Time Warner Cable is one of the largest video, voice and Internet providers in the United States, serving over 15 million customers. The company is second only to Comcast, their new partners, and has triple the consumer base of third- and fourth-place providers, Cox Communications and Verizon.
Time Warner Cable Internet has become an essential product in the telecommunications company’s lineup — here’s what you can expect from them and their products.
A History of Innovation
Time Warner Cable got its start in 1973, when Time, Inc., acquired 9 percent of American Television and Communications (ATC). In the same year, Warner Communications formed Warner Cable. Five years later, Time agreed to purchase 100 percent of ATC and in 1989 Warner Cable and Time, Inc., merged to form Time Warner Inc. and eventually TWC, which has now separated from Time Warner, Inc. Then, 1996 saw the release of the first coaxial cable based High Speed Internet service from Time Warner Cable, known as RoadRunner.
By 1999, the company had bolstered their offerings with digital cable, video on demand (VOD) and digital phone service. And in 2005, they gave customers access to “Triple Play” options, which included television, phone and Internet service bundled in a single package. In 2011, TWC began enabling “cloud” services, helping to improve server uptime and provide a more consistent experience for users.
Cable Modem Basics
As a Cable TV provider, it only made sense for Time Warner to also offer cable Internet services. Time Warner Cable uses coaxial cables — the same ones used to transmit television signals — as the basis of its Internet delivery system. This means subscribing to Time Warner Cable Internet doesn’t require any modifications to your existing home network; you simply need to make sure you have an available cable outlet for your modem.
Time Warner Cable offers two choices:
- Lease a cable modem from the company for a modest fee.
- Purchase your own and use the Time Warner Cable Internet service.
Leasing a modem includes ongoing technical support for the device, but does mean a small monthly charge is added to your bill. If you decide to buy a modem, Time Warner Cable recommends Motorola, Netgear, Zoom and ZyXEL technology, among others.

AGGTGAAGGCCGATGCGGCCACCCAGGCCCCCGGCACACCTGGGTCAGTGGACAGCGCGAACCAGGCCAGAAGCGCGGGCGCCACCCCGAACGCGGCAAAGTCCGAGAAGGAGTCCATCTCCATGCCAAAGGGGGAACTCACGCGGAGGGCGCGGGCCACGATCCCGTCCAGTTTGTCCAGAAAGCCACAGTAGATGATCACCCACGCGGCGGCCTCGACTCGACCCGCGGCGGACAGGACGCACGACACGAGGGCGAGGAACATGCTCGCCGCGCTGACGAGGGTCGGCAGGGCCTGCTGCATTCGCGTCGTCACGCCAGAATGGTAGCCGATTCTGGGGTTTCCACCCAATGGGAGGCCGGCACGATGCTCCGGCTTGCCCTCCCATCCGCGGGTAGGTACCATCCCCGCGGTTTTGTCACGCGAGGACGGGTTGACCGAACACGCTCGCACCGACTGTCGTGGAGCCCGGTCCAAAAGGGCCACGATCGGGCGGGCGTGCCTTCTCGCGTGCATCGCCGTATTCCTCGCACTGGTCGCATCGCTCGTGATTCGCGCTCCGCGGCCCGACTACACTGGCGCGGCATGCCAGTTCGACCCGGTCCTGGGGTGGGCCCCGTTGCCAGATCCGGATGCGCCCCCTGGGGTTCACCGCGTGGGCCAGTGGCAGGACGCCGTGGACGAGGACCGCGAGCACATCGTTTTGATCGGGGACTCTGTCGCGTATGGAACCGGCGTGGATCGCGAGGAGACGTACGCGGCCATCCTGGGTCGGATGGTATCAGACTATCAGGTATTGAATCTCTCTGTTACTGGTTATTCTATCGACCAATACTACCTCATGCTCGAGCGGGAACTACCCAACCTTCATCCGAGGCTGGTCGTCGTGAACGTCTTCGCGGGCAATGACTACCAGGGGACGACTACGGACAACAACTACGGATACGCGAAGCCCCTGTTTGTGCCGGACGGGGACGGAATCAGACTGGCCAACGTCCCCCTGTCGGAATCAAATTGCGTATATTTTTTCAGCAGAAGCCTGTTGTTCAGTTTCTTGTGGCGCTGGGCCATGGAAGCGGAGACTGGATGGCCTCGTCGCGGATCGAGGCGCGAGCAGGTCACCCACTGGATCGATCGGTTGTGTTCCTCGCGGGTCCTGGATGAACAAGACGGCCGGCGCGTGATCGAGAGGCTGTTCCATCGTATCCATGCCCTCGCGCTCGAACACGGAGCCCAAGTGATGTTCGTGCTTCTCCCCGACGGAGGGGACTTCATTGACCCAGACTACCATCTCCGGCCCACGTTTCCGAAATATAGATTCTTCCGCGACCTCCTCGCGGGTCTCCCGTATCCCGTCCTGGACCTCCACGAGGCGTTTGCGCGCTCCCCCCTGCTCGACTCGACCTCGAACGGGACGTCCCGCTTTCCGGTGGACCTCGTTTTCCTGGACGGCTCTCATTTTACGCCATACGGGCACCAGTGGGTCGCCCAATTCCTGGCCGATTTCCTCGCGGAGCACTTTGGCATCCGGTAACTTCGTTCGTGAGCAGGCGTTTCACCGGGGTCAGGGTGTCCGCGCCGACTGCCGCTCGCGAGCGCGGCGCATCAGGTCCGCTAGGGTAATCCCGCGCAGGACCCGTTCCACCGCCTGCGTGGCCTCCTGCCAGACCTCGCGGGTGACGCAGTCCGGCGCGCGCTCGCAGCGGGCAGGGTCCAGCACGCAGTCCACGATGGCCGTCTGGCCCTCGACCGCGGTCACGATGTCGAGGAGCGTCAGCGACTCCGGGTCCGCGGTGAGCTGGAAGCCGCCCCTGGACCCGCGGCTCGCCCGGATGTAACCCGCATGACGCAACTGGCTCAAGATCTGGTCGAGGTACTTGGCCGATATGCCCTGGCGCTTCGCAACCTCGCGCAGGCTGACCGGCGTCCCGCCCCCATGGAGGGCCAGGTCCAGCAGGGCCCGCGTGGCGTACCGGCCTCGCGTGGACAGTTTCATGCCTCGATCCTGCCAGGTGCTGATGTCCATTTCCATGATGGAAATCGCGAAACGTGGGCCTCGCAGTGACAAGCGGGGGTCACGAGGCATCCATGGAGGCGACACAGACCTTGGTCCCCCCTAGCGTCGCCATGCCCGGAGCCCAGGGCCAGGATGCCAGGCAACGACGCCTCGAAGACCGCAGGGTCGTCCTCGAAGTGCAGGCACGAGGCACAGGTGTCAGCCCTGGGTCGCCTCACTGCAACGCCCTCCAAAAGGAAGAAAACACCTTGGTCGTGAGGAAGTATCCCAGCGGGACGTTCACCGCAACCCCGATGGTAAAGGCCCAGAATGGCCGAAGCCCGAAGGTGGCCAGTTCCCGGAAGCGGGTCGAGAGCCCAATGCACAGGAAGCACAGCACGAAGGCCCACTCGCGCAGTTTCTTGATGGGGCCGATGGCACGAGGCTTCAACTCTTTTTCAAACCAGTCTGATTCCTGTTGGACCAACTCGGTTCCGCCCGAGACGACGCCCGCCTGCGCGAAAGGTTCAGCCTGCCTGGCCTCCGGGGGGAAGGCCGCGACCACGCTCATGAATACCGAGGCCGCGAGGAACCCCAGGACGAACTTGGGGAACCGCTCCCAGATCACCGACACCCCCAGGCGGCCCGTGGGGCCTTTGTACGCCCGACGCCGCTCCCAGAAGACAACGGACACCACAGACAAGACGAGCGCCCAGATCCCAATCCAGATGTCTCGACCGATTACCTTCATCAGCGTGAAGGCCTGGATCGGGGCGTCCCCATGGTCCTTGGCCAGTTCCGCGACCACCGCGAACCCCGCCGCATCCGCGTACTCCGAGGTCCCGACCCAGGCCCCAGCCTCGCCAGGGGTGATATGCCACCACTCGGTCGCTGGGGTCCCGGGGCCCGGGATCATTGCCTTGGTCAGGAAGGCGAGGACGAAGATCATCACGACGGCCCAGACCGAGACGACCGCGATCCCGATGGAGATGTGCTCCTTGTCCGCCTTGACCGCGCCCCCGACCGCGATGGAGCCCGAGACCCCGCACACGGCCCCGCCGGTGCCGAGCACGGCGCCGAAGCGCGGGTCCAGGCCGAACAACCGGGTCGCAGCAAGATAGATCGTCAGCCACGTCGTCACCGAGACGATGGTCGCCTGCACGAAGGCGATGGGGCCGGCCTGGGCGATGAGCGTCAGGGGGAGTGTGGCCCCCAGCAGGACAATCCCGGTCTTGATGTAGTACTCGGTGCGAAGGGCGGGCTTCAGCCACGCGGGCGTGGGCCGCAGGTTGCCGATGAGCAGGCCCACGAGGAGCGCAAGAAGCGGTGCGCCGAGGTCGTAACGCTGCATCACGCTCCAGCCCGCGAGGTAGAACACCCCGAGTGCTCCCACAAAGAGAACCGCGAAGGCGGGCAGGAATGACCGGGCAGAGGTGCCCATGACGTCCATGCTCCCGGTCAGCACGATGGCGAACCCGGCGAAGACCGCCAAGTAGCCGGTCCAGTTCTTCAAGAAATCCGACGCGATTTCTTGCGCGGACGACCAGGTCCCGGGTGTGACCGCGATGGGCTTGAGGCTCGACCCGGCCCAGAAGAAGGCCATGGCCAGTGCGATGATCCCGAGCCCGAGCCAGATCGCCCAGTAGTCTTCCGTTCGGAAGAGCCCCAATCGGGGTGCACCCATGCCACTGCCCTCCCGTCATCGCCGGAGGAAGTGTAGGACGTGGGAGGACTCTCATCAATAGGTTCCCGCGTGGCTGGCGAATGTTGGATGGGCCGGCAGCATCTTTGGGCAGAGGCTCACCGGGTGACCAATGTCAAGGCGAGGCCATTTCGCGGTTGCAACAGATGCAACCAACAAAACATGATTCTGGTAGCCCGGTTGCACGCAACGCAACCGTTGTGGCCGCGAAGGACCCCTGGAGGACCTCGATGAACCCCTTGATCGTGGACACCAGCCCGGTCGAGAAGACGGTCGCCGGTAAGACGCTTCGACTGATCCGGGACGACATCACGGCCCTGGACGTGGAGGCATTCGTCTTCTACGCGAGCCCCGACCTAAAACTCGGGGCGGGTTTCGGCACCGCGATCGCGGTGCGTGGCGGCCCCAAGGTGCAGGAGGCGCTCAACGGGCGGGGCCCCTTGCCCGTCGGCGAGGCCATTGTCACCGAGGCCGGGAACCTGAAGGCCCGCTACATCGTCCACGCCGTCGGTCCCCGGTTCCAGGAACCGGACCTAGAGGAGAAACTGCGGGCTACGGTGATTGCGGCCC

There are several benefits to Cable Internet; chief among them is higher overall download speeds than those offered by asymmetric digital subscriber line (ADSL) providers.
Potential downsides include network slowdown when a large number of users all attempt to connect at the same time, since most urban neighborhoods use a single cable “pipe” for all incoming and outgoing traffic. If the pipe is full, you may be unable to connect or experience Internet slowdown, but the use of cloud services has helped to minimize the impact of this issue.
Time Warner Cable Internet Plans
TWC offers six High Speed Internet plans to meet your needs. If you’re looking for more than just Internet access, you may want to consider one of the company’s package deals. For around $45 per month, you can enjoy 20 channels, 2 megabyte per second (Mbps) download speeds and national Home Phone service. For $90 per month, you get 200 channels, 3 Mbps and voicemail.
If Internet is all you need, however, TWC offers its “Everyday Low Price” plan for just $15 per month. This includes 2 Mbps download speeds, 5 emails accounts and 100 MB of email storage. Need to go faster? Try Basic (3 Mbps and $30 per month) or Standard ($35 per month with 15 Mbps). If you’re an online gamer or download large files on a regular basis, the 20Mpbs of TWC’s Turbo plan ($45 per month) may be the best option, while home business users may want to try out the Extreme plan, which offers 30 Mbps download speeds at $55 per month. Finally, if you have a large family or Internet users or connect multiple devices on a daily basis, you may need the Ultimate plan, which provides download speeds of 50 Mbps, 30 email accounts and 10 gigabytes (GB) of email storage for $65 each month.
It’s also worth noting that the Extreme and Ultimate plans include free home WiFi, meaning TWC will supply you with a modem capable of accepting WiFi connections. If you still want WiFi, but don’t need the speed offered by Extreme or Ultimate, you’ll need to purchase a WiFi-capable router or modem. The type you purchase and the number of concurrent users will determine your overall speed — in most cases, using WiFi is slower than using a wired connection. In addition, all TWC plans include Internet use with no data overage penalties and the company includes Internet security software with every plan; many other providers charge a fee of up to $10 per month for the same service.
Time Warner Cable Internet comes in a wide variety of speeds at multiple price points, all backed by one of the nation’s largest cable networks.
Photo Credit: Time Warner Cable LA